Tag Archives: blogs

Newspapers need to learn quick

I just read about the LA Times dropping their dedicated books coverage and eliminating staff. Not 10 minutes later I read about The Birmingham News and its plans to trim staff (which is a much nicer buyout deal than handing out pink slips).

I understand the competition and strain that newspapers are under. Plus, your larger news organizations are not the most nimble when it comes to redirecting content and adopting “new media” techniques. But they have to learn, and quick. Trained professional journalists are too valuable. I read a ton of blogs and websites. Most of them are good. But I still depend on the professional filters that journalists provide. There is too much noise and it’s nice to know that some folks are out there sorting through it for us.

At a minimum, I think every new organization that lets a reporter go should host them a blog for as long as they want to write. That seems fair to me! Think of all the extra traffic they’d get from content that they don’t have to pay for (except for the $5 in annual hosting fees).Plus, it would be a good way for them to get their feet wet in the digital age. I just don’t want all these skilled book reviewers and news hounds to go away. If they are over 50 and still doing their jobs it’s because they love and are good at it.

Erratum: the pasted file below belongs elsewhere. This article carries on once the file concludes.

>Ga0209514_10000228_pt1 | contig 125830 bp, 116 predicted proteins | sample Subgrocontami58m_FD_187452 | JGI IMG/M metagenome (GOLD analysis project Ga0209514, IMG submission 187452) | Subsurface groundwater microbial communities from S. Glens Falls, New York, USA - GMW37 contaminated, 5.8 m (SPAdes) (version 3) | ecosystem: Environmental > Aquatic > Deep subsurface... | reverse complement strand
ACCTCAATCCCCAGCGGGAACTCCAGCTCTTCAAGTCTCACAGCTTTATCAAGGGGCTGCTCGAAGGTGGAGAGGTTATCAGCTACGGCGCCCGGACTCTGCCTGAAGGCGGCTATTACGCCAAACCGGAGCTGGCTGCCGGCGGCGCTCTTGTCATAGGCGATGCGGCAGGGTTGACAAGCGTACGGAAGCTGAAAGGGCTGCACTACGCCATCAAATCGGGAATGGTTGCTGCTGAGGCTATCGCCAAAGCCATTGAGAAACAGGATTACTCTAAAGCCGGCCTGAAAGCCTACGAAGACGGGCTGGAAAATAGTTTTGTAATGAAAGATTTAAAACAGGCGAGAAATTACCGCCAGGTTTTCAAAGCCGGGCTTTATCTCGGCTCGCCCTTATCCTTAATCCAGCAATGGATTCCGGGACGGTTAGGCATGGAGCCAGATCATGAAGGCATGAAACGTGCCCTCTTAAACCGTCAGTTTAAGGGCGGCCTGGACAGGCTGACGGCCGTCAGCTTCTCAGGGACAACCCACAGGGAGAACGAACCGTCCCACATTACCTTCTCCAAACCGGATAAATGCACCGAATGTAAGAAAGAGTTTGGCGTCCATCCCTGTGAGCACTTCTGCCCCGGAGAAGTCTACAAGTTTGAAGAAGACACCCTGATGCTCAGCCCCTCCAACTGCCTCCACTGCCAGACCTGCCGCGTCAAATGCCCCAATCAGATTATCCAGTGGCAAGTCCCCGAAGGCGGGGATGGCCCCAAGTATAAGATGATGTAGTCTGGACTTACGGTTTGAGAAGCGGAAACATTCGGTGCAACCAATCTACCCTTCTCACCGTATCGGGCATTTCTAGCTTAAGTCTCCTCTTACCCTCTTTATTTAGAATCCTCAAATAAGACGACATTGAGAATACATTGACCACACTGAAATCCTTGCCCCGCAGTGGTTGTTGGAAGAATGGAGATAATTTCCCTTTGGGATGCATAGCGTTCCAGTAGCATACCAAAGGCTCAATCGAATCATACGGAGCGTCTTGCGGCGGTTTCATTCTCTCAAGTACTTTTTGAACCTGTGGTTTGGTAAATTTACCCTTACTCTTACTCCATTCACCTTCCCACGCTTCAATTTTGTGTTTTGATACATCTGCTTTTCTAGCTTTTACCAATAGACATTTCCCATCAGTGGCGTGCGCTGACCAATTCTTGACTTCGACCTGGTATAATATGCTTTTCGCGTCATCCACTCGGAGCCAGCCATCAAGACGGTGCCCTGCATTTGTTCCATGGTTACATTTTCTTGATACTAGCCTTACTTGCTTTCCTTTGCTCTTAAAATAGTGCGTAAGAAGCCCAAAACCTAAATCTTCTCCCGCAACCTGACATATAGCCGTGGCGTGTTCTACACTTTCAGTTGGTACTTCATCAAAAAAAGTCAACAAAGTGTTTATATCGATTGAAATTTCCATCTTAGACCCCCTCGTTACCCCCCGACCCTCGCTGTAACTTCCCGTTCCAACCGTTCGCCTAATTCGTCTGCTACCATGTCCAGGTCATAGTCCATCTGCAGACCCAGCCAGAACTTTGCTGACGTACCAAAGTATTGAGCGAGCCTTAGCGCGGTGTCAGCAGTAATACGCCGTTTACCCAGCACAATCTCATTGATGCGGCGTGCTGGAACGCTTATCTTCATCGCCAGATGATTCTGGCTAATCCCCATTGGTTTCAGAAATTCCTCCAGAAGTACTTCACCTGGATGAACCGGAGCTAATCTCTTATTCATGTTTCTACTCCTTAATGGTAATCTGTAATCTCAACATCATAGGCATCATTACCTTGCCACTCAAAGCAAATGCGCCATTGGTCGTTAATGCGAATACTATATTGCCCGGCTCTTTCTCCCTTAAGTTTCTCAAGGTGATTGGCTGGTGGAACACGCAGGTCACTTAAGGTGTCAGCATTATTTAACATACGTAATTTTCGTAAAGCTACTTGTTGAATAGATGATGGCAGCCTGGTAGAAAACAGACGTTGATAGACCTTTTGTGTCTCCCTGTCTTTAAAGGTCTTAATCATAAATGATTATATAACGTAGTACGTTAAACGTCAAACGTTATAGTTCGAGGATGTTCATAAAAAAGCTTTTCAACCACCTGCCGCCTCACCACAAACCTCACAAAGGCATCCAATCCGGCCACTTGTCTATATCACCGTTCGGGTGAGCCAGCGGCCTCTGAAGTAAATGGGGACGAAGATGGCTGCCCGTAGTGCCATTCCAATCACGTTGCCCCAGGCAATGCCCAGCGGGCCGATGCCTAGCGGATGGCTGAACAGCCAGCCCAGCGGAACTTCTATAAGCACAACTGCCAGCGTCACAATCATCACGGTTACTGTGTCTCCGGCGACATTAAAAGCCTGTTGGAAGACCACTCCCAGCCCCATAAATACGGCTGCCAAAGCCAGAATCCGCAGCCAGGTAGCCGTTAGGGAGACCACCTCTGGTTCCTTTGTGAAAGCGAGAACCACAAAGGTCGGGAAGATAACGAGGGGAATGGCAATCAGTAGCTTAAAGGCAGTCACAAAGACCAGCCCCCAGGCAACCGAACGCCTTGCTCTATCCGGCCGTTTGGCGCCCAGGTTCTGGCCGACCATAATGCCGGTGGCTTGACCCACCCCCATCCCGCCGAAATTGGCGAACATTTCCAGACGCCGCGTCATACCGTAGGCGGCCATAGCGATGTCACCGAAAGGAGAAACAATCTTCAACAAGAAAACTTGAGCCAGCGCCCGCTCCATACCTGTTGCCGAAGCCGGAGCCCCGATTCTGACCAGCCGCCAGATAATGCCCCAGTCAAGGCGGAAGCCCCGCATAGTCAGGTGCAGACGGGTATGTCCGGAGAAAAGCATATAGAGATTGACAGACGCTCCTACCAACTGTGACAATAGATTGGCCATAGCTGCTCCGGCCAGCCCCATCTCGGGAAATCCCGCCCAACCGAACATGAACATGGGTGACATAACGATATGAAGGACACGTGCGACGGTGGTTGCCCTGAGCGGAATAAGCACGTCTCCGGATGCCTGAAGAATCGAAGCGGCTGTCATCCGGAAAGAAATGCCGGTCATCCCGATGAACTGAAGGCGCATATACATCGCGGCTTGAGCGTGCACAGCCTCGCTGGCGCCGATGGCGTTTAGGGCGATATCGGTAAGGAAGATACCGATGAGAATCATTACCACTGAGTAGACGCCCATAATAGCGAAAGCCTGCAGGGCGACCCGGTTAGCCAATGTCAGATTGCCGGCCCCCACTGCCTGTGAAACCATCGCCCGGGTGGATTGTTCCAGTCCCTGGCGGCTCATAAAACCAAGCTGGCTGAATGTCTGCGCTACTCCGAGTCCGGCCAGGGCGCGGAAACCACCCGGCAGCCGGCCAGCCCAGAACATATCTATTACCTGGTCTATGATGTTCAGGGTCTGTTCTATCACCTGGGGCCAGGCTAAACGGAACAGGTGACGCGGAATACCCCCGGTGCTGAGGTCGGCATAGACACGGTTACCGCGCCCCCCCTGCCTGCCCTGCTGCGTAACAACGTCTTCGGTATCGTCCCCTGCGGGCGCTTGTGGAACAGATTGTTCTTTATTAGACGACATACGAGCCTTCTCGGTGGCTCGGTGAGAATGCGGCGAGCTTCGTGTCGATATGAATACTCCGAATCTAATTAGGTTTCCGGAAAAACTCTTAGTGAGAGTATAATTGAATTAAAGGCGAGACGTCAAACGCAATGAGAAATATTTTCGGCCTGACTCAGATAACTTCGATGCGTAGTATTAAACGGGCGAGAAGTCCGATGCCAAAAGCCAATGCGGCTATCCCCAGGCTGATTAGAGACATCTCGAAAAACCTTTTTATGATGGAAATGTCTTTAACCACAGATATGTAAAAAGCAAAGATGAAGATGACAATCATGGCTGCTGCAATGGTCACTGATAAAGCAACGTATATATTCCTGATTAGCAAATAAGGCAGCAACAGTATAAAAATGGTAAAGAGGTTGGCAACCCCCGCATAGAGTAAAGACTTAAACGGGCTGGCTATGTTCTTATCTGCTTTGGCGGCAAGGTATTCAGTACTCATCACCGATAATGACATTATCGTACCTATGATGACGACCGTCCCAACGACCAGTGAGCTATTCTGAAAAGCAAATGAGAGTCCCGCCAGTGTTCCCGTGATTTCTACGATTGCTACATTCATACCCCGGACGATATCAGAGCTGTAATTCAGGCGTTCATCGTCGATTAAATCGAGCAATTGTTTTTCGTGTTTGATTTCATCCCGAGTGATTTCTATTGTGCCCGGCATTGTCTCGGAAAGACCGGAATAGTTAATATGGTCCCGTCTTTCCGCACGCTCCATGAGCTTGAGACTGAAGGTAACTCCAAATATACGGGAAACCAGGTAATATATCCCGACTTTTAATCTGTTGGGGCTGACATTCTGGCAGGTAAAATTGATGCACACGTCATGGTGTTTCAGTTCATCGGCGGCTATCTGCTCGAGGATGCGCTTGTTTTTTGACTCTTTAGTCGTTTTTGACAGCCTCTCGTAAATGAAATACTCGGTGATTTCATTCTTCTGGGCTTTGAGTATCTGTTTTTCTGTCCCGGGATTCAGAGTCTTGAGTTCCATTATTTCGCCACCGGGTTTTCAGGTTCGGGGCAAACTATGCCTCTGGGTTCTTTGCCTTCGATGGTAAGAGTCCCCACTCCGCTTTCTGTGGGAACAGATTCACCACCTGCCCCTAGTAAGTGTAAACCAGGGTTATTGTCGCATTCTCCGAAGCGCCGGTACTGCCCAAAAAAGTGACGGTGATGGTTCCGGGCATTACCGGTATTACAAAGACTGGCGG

Why would you throw that away? New media or traditional print?

So that’s my contribution to the world this week. Give everyone a blog. Everything should be much better now.

Bad bookcover blog

I ran across Judge a Book By Its Cover this weekend. It’s a public librarian’s blog that features the worst book covers in the library. Pure torture, if you ask me. There are some really bad covers out there. Ugh! Not sure I can check in too often. After visiting that one I always have to click over to Henry Yene See’s blog to cleanse my palette and calm down. His covers are great and his work is fun to follow because he posts everything from concepts through final work.

But that first blog kind of runs along the line of the Boston’s Museum of Bad Art (which is home to the immortal Lucy in the Field with Flowers).